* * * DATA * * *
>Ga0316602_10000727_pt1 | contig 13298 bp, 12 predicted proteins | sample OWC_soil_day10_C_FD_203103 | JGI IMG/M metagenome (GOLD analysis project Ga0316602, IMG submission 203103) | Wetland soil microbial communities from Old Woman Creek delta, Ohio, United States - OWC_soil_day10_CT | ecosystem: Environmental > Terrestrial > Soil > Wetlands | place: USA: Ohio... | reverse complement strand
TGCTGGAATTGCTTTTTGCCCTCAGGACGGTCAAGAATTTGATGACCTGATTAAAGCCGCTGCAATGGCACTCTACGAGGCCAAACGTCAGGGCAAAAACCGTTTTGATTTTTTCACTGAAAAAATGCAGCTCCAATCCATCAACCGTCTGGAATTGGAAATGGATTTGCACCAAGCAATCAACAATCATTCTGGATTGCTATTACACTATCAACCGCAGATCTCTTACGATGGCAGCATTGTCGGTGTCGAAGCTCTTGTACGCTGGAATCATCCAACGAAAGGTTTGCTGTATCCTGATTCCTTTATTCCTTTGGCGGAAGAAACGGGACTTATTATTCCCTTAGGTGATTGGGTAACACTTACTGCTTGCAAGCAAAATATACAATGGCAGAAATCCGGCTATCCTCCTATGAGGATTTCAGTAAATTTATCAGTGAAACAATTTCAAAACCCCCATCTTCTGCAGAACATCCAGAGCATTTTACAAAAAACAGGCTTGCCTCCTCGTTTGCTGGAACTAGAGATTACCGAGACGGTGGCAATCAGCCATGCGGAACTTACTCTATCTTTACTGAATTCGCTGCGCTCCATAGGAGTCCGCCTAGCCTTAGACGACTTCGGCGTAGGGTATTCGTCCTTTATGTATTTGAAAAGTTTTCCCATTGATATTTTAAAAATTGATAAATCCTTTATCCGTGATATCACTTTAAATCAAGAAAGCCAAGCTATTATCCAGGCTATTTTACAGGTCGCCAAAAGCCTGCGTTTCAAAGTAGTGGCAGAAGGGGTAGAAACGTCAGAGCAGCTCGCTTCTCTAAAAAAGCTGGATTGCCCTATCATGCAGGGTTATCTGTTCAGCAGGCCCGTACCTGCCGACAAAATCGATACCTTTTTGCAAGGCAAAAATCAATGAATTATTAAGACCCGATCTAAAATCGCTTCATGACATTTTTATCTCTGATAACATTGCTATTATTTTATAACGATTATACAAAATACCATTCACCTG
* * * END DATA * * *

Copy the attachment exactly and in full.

>Ga0316602_10000727_pt1 | contig 13298 bp, 12 predicted proteins | sample OWC_soil_day10_C_FD_203103 | JGI IMG/M metagenome (GOLD analysis project Ga0316602, IMG submission 203103) | Wetland soil microbial communities from Old Woman Creek delta, Ohio, United States - OWC_soil_day10_CT | ecosystem: Environmental > Terrestrial > Soil > Wetlands | place: USA: Ohio... | reverse complement strand
TGCTGGAATTGCTTTTTGCCCTCAGGACGGTCAAGAATTTGATGACCTGATTAAAGCCGCTGCAATGGCACTCTACGAGGCCAAACGTCAGGGCAAAAACCGTTTTGATTTTTTCACTGAAAAAATGCAGCTCCAATCCATCAACCGTCTGGAATTGGAAATGGATTTGCACCAAGCAATCAACAATCATTCTGGATTGCTATTACACTATCAACCGCAGATCTCTTACGATGGCAGCATTGTCGGTGTCGAAGCTCTTGTACGCTGGAATCATCCAACGAAAGGTTTGCTGTATCCTGATTCCTTTATTCCTTTGGCGGAAGAAACGGGACTTATTATTCCCTTAGGTGATTGGGTAACACTTACTGCTTGCAAGCAAAATATACAATGGCAGAAATCCGGCTATCCTCCTATGAGGATTTCAGTAAATTTATCAGTGAAACAATTTCAAAACCCCCATCTTCTGCAGAACATCCAGAGCATTTTACAAAAAACAGGCTTGCCTCCTCGTTTGCTGGAACTAGAGATTACCGAGACGGTGGCAATCAGCCATGCGGAACTTACTCTATCTTTACTGAATTCGCTGCGCTCCATAGGAGTCCGCCTAGCCTTAGACGACTTCGGCGTAGGGTATTCGTCCTTTATGTATTTGAAAAGTTTTCCCATTGATATTTTAAAAATTGATAAATCCTTTATCCGTGATATCACTTTAAATCAAGAAAGCCAAGCTATTATCCAGGCTATTTTACAGGTCGCCAAAAGCCTGCGTTTCAAAGTAGTGGCAGAAGGGGTAGAAACGTCAGAGCAGCTCGCTTCTCTAAAAAAGCTGGATTGCCCTATCATGCAGGGTTATCTGTTCAGCAGGCCCGTACCTGCCGACAAAATCGATACCTTTTTGCAAGGCAAAAATCAATGAATTATTAAGACCCGATCTAAAATCGCTTCATGACATTTTTATCTCTGATAACATTGCTATTATTTTATAACGATTATACAAAATACCATTCACCTG